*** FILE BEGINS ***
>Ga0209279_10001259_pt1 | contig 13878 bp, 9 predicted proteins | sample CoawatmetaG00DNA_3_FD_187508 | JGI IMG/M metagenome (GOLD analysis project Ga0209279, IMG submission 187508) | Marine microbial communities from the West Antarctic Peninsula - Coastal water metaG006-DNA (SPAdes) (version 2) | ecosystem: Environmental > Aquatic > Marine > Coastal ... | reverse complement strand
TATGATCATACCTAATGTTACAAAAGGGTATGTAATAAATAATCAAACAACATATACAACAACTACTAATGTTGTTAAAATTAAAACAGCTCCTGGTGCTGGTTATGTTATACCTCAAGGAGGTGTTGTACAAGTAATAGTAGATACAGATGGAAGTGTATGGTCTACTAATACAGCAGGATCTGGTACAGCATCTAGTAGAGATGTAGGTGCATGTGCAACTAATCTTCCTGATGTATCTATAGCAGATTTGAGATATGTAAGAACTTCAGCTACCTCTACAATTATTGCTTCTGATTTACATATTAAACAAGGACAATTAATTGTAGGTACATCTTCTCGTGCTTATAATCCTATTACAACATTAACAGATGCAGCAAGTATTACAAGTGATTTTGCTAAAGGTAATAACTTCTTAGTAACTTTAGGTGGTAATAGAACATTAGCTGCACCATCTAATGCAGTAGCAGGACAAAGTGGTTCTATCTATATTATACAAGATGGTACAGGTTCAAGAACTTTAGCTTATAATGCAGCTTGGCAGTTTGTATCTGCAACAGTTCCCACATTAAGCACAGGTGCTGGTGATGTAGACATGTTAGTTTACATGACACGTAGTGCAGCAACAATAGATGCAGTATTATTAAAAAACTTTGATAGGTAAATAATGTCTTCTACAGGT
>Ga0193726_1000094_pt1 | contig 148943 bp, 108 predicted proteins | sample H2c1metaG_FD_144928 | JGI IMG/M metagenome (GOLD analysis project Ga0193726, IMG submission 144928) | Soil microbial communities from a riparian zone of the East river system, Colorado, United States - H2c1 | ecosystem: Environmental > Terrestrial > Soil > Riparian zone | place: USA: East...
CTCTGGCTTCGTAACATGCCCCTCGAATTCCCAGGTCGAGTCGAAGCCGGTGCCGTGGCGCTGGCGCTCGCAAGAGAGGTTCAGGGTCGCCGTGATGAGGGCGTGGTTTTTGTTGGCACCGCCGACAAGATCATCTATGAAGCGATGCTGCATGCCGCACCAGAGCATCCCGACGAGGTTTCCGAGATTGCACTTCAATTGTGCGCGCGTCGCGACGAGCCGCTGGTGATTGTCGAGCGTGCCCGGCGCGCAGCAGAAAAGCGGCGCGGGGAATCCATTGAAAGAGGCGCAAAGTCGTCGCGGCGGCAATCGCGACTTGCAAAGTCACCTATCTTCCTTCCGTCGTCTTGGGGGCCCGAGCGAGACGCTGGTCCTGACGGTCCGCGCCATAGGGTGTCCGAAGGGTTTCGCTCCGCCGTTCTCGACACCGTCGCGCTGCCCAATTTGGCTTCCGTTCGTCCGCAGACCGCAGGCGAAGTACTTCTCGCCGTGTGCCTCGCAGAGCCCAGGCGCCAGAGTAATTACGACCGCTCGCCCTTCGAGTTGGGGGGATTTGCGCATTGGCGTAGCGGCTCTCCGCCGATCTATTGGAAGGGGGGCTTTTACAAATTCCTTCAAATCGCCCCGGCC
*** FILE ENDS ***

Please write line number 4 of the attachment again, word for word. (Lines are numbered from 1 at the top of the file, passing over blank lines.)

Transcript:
CTCTGGCTTCGTAACATGCCCCTCGAATTCCCAGGTCGAGTCGAAGCCGGTGCCGTGGCGCTGGCGCTCGCAAGAGAGGTTCAGGGTCGCCGTGATGAGGGCGTGGTTTTTGTTGGCACCGCCGACAAGATCATCTATGAAGCGATGCTGCATGCCGCACCAGAGCATCCCGACGAGGTTTCCGAGATTGCACTTCAATTGTGCGCGCGTCGCGACGAGCCGCTGGTGATTGTCGAGCGTGCCCGGCGCGCAGCAGAAAAGCGGCGCGGGGAATCCATTGAAAGAGGCGCAAAGTCGTCGCGGCGGCAATCGCGACTTGCAAAGTCACCTATCTTCCTTCCGTCGTCTTGGGGGCCCGAGCGAGACGCTGGTCCTGACGGTCCGCGCCATAGGGTGTCCGAAGGGTTTCGCTCCGCCGTTCTCGACACCGTCGCGCTGCCCAATTTGGCTTCCGTTCGTCCGCAGACCGCAGGCGAAGTACTTCTCGCCGTGTGCCTCGCAGAGCCCAGGCGCCAGAGTAATTACGACCGCTCGCCCTTCGAGTTGGGGGGATTTGCGCATTGGCGTAGCGGCTCTCCGCCGATCTATTGGAAGGGGGGCTTTTACAAATTCCTTCAAATCGCCCCGGCC